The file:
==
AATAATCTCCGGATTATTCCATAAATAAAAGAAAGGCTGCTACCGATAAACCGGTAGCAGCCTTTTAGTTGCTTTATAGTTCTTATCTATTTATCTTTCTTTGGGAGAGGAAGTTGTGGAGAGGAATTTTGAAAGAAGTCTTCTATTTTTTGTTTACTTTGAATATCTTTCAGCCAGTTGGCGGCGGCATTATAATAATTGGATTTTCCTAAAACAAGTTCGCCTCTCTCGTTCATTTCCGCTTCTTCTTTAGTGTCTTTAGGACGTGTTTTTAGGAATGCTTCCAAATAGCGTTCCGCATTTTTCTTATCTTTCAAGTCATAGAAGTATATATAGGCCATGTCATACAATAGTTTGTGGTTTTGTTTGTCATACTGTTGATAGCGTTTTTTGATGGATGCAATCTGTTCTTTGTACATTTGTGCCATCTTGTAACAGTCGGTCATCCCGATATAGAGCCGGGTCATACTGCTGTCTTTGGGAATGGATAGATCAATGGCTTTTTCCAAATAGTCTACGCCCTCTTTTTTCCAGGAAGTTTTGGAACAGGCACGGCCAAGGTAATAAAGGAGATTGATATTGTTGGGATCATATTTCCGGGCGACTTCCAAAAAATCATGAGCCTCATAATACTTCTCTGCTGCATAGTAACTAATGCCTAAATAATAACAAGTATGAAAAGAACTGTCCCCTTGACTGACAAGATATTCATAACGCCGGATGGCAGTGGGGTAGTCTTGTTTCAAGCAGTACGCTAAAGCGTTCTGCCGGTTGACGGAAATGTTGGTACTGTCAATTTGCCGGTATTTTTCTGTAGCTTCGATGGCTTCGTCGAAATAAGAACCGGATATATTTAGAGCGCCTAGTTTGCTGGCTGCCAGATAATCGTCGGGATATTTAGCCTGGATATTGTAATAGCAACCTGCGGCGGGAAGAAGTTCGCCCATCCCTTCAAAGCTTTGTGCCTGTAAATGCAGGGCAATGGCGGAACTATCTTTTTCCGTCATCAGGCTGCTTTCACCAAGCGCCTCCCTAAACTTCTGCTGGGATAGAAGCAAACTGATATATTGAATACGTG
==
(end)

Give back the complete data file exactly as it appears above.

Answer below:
AATAATCTCCGGATTATTCCATAAATAAAAGAAAGGCTGCTACCGATAAACCGGTAGCAGCCTTTTAGTTGCTTTATAGTTCTTATCTATTTATCTTTCTTTGGGAGAGGAAGTTGTGGAGAGGAATTTTGAAAGAAGTCTTCTATTTTTTGTTTACTTTGAATATCTTTCAGCCAGTTGGCGGCGGCATTATAATAATTGGATTTTCCTAAAACAAGTTCGCCTCTCTCGTTCATTTCCGCTTCTTCTTTAGTGTCTTTAGGACGTGTTTTTAGGAATGCTTCCAAATAGCGTTCCGCATTTTTCTTATCTTTCAAGTCATAGAAGTATATATAGGCCATGTCATACAATAGTTTGTGGTTTTGTTTGTCATACTGTTGATAGCGTTTTTTGATGGATGCAATCTGTTCTTTGTACATTTGTGCCATCTTGTAACAGTCGGTCATCCCGATATAGAGCCGGGTCATACTGCTGTCTTTGGGAATGGATAGATCAATGGCTTTTTCCAAATAGTCTACGCCCTCTTTTTTCCAGGAAGTTTTGGAACAGGCACGGCCAAGGTAATAAAGGAGATTGATATTGTTGGGATCATATTTCCGGGCGACTTCCAAAAAATCATGAGCCTCATAATACTTCTCTGCTGCATAGTAACTAATGCCTAAATAATAACAAGTATGAAAAGAACTGTCCCCTTGACTGACAAGATATTCATAACGCCGGATGGCAGTGGGGTAGTCTTGTTTCAAGCAGTACGCTAAAGCGTTCTGCCGGTTGACGGAAATGTTGGTACTGTCAATTTGCCGGTATTTTTCTGTAGCTTCGATGGCTTCGTCGAAATAAGAACCGGATATATTTAGAGCGCCTAGTTTGCTGGCTGCCAGATAATCGTCGGGATATTTAGCCTGGATATTGTAATAGCAACCTGCGGCGGGAAGAAGTTCGCCCATCCCTTCAAAGCTTTGTGCCTGTAAATGCAGGGCAATGGCGGAACTATCTTTTTCCGTCATCAGGCTGCTTTCACCAAGCGCCTCCCTAAACTTCTGCTGGGATAGAAGCAAACTGATATATTGAATACGTG